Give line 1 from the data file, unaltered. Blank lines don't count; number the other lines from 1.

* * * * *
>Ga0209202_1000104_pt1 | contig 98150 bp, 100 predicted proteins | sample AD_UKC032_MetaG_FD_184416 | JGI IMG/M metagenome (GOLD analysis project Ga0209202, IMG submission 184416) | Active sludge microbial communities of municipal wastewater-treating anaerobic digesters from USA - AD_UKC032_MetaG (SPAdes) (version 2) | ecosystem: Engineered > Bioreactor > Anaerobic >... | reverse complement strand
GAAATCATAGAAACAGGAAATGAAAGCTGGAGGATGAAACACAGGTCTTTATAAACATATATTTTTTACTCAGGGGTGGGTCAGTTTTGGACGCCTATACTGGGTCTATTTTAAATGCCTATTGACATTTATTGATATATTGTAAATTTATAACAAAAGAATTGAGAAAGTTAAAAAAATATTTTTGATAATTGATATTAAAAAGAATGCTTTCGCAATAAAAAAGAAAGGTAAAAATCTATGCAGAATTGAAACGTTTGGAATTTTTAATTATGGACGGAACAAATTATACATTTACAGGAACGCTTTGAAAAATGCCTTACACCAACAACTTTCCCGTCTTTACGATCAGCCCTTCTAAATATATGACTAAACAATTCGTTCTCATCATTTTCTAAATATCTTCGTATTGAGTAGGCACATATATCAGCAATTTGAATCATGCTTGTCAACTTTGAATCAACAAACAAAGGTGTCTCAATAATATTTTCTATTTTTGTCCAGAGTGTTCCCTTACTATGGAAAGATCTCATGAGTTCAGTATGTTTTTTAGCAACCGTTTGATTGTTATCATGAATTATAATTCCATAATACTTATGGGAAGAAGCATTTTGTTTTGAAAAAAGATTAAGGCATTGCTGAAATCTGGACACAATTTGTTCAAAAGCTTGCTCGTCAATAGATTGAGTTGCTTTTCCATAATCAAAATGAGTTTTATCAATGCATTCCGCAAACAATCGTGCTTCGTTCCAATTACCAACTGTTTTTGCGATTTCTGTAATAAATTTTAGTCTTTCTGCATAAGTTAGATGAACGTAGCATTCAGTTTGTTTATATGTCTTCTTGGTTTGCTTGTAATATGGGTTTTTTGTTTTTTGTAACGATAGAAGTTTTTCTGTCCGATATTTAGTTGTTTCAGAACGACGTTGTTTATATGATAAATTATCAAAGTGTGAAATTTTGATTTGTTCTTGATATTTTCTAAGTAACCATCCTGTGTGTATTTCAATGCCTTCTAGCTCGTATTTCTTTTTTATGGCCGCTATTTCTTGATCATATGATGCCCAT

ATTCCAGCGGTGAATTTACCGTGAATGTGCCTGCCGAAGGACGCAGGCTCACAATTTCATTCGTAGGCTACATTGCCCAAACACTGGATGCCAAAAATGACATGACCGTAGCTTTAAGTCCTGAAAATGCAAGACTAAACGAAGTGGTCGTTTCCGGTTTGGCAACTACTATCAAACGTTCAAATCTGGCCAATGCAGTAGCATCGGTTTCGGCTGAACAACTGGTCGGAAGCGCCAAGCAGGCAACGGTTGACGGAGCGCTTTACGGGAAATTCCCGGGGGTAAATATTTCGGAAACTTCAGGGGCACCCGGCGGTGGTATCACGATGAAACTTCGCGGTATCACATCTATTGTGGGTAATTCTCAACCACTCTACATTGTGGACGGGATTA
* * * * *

>Ga0209202_1000104_pt1 | contig 98150 bp, 100 predicted proteins | sample AD_UKC032_MetaG_FD_184416 | JGI IMG/M metagenome (GOLD analysis project Ga0209202, IMG submission 184416) | Active sludge microbial communities of municipal wastewater-treating anaerobic digesters from USA - AD_UKC032_MetaG (SPAdes) (version 2) | ecosystem: Engineered > Bioreactor > Anaerobic >... | reverse complement strand